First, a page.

From the moment Twitter released its API to developers, there has been no shortage of products to assist people in using and managing their Twitter Accounts. I have been using HootSuite for almost as long as I have been using Twitter. As I was getting familiar with HootSuite, a business-minded product called Co-Tweet came out. All along, in the periphery I knew of a couple more major players, Seesmic and TweetDeck. I started playing with Seesmic and TweetDeck this week to see what each had to offer. For the most part, each of these products does the same thing. They send updates to your Twitter account, and let you do all the things you would do on Twitter’s website on either a desktop application or the product’s website.
Since HootSuite is the first one I used, I’ll start with it. HootSuite has a pretty simple interface. You can add multiple accounts, and can assign users to tweet for you. There is a convenient bookmarklet that you can drag into your browser’s bookmark bar. HootSuite can shrink URLs for you in order to save Twitter real-estate. 140 characters go away quickly when you are using long URLs. HootSuite has all the features you would expect. You can read tweets from people you follow, read and send direct messages, and of course post updates.
Co-Tweet was the next product I tried. Co-Tweet was designed with business in mind, and expects business clients to have multiple users associated with a single Twitter account. While HootSuite has a similar feature, the User Interface (UI) is a little more serene on Co-Tweet. A less flashy UI makes for a more respectable business client. Co-Tweet does all the things I mentioned HootSuite does. It is easy to use, and I am happy with it.
Next up is Seesmic. Seesmic has a desktop application as well as a web interface. I have been leaning toward web-apps in my general preferences lately but I wanted to try out the desktop version to get a feel for it. The desktop version was pretty easy to use. There is a convenient tab bar on the left that lets you toggle between your friends tweets, any lists you follow, and more. I thought that by comparison with some of the other products, the desktop version of Seesmic is less attractive. This doesn’t mean it is inferior, it just didn’t have much style. The web version is another story. I found Seesmic Web to be a little easier to use. The navigation bar is more straightforward, and I was able to find things much faster on the web interface. The first thing I did was make a Chrome App for it. You can choose either a white or black template. I chose the black, since it made the interface look more professional. Overall, Seesmic had the same things to offer as the first two, but it made image integration a little easier, and offers URL shortening services from multiple vendors, not just a proprietary one.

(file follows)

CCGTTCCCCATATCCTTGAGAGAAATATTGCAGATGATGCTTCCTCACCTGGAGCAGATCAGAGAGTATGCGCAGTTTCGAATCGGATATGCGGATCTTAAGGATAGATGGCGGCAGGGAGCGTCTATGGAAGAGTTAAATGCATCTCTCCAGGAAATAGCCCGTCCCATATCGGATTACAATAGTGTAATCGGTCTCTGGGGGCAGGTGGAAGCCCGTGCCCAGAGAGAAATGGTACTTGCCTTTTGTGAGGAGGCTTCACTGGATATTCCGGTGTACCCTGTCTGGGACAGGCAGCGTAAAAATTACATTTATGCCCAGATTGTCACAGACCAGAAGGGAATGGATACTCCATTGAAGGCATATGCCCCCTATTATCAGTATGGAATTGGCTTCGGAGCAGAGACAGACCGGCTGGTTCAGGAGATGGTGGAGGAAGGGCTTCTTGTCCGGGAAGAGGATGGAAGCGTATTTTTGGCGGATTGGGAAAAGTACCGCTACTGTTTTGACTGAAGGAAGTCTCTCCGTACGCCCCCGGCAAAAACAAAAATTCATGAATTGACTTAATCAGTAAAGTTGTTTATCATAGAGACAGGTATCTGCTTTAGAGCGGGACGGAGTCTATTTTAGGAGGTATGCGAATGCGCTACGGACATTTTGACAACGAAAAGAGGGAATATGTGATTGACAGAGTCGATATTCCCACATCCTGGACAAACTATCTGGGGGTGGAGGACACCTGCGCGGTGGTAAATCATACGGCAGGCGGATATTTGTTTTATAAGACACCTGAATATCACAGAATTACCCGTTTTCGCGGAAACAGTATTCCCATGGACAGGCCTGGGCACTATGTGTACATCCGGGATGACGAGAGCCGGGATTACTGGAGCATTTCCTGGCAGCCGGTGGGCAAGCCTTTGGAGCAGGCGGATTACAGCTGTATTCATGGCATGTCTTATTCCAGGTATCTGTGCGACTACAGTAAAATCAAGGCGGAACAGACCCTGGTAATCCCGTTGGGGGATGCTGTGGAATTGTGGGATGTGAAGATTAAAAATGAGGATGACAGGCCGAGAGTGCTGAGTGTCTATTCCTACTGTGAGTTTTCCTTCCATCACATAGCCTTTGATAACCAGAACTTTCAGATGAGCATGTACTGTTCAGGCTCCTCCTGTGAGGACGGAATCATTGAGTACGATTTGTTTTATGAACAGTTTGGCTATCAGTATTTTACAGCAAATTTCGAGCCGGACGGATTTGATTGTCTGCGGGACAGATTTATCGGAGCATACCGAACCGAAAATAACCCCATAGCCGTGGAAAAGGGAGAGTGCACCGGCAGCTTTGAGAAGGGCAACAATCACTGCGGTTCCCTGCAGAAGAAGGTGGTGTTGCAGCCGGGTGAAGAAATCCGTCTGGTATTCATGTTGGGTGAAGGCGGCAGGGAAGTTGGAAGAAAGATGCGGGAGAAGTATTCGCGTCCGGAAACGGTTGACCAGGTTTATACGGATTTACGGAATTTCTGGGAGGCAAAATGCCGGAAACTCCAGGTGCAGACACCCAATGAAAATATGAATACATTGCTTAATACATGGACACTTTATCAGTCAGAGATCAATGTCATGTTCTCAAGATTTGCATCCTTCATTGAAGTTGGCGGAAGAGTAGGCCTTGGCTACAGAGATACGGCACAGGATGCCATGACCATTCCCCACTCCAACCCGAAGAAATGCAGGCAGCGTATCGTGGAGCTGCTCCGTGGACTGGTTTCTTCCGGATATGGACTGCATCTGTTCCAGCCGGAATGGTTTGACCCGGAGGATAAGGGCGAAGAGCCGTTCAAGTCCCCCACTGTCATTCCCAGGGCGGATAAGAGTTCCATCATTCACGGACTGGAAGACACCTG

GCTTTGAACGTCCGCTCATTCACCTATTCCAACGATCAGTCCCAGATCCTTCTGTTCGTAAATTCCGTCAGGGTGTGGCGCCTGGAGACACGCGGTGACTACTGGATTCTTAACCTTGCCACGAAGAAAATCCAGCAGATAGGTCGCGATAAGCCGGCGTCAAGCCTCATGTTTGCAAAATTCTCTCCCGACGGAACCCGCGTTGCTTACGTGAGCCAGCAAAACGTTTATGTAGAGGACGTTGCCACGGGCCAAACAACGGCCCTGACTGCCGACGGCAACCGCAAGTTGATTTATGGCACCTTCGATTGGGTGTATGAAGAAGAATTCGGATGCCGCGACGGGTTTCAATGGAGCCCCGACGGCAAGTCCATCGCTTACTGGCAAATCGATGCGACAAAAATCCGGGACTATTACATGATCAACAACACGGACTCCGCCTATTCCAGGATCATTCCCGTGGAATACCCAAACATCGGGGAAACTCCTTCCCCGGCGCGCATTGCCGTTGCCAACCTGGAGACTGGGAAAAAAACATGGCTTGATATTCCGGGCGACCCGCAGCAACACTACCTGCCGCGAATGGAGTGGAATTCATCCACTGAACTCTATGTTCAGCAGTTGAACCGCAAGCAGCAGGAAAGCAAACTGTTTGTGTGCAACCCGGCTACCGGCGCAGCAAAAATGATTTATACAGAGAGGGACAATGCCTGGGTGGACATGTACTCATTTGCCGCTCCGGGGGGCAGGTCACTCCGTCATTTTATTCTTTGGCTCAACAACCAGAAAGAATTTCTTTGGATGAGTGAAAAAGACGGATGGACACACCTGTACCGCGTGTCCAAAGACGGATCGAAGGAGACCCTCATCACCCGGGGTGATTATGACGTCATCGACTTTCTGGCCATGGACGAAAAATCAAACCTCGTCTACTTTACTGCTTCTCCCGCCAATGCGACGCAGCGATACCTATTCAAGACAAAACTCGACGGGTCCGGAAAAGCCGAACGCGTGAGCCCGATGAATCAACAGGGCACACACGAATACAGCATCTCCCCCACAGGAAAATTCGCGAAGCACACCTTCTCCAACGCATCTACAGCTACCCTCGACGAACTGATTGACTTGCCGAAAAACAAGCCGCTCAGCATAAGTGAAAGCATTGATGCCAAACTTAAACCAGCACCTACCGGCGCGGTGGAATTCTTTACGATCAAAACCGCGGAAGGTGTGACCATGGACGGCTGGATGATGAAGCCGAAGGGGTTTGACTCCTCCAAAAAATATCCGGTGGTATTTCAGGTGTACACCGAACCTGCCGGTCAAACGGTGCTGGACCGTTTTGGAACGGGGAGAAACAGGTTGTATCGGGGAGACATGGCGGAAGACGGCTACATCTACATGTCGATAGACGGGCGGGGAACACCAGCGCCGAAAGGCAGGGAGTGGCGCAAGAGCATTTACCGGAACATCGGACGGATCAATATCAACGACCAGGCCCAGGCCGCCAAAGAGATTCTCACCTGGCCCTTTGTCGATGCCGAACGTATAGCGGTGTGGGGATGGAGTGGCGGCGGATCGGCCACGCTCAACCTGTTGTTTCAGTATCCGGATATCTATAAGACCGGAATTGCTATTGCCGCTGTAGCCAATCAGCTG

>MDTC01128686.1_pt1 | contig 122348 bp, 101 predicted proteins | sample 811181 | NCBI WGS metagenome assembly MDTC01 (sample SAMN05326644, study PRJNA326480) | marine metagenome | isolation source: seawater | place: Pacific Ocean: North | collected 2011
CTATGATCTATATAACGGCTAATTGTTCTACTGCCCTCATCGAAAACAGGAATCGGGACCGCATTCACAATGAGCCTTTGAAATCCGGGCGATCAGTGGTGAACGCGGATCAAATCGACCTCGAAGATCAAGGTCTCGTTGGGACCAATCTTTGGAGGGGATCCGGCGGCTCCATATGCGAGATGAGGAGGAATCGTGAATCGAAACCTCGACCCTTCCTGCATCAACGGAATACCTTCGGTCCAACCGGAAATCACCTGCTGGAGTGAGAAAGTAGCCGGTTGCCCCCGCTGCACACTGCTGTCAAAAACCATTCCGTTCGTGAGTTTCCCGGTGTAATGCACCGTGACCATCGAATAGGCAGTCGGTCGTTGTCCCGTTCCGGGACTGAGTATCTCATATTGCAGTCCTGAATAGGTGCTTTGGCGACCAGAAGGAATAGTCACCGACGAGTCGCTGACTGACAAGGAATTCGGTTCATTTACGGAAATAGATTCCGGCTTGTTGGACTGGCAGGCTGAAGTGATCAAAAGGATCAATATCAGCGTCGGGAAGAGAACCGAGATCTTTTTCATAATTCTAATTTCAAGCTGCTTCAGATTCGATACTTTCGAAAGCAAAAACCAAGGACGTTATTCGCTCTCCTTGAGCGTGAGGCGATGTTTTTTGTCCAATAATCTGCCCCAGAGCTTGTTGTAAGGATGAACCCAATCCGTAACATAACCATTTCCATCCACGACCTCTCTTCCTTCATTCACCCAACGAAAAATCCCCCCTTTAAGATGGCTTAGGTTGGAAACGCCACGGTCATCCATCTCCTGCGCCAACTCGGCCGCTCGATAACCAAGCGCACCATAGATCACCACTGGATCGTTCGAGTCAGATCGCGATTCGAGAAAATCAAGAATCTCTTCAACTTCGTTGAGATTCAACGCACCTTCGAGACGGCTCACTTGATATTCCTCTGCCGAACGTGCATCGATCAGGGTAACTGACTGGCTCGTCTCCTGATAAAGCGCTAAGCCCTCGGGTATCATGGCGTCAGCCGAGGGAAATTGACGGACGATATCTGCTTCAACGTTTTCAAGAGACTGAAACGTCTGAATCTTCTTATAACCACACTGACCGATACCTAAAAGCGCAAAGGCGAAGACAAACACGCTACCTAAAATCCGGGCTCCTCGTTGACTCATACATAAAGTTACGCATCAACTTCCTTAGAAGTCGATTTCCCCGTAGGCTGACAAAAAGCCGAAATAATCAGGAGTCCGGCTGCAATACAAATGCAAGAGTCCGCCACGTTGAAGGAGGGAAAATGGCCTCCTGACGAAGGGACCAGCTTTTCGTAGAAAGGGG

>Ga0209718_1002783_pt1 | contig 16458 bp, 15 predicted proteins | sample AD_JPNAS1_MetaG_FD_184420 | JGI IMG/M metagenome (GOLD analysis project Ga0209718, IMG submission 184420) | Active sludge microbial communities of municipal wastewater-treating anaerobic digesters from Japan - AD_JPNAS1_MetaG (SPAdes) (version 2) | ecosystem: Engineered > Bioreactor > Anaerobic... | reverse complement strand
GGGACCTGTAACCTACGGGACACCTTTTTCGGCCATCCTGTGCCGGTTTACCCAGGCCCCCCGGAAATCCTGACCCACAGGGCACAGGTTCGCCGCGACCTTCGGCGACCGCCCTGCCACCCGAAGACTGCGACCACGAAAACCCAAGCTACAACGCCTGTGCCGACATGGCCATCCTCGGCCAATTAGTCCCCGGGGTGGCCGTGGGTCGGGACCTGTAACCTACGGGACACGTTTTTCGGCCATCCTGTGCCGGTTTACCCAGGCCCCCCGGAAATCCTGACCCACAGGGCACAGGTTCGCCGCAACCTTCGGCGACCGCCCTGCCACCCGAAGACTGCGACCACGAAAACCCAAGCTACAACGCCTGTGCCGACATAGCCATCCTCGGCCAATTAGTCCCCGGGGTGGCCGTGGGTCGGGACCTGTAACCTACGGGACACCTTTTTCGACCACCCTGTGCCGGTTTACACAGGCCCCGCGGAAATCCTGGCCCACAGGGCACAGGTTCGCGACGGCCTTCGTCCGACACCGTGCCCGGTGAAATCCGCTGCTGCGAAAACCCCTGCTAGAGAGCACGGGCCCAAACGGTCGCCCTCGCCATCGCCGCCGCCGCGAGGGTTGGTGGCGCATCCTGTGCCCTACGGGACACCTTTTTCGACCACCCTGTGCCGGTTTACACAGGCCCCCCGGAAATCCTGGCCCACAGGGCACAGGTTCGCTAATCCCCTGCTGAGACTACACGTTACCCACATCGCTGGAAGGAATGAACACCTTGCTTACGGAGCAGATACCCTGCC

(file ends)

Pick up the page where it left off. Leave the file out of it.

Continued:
Last up is TweetDeck. From what I can tell, TweetDeck doesn’t have a web version. It makes you install Adobe Air, and the first couple times I tried, the installation failed. After the third or fourth try, it finally worked. It looks like if you go to the website and click “Launch TweetDeck”, it opens the desktop application that you had to previously install. Overall, the UI for TweetDeck is very nice. The features are easy to use. Finding the Twitter lists was a little trickier than on Seesmic, but it was still easy to figure out. One thing I have noticed is an alert each time a tweet comes in. A little popup window shows you the new tweet, and plays an audible alert. If I was to use this full-time, I would proably turn off both features, but the audio would be harder to live with than the popup I think. I found TweetDeck very easy to use. It shares a lot of the features as the above options, but is more closely in competition with Seesmic.
For the most part, Seesmic and TweetDeck behave the same way. Seesmic web looks similar to TweetDeck, especially in black. Both have an eye-catching interface, and both offer a lot of the same features. It looks like these two are in constant competition for users, which is always a good thing for the customers.
Now that I’ve tried out the big names in third-party Twitter apps, it looks like the bottom line comes down to user preference. If you like a specific color-scheme, or the way the UI lets you find your lists or your friends, then go with that one. They all have something to offer. For my part, I am happy using HootSuite for personal use, and Co-Tweet for business use. Of course Twitter itself is about to throw its hat in the ring and offer a business interface. Whichever one you choose, have fun. Don’t feel locked into one version because at this point, they are all free. You can always find something you like.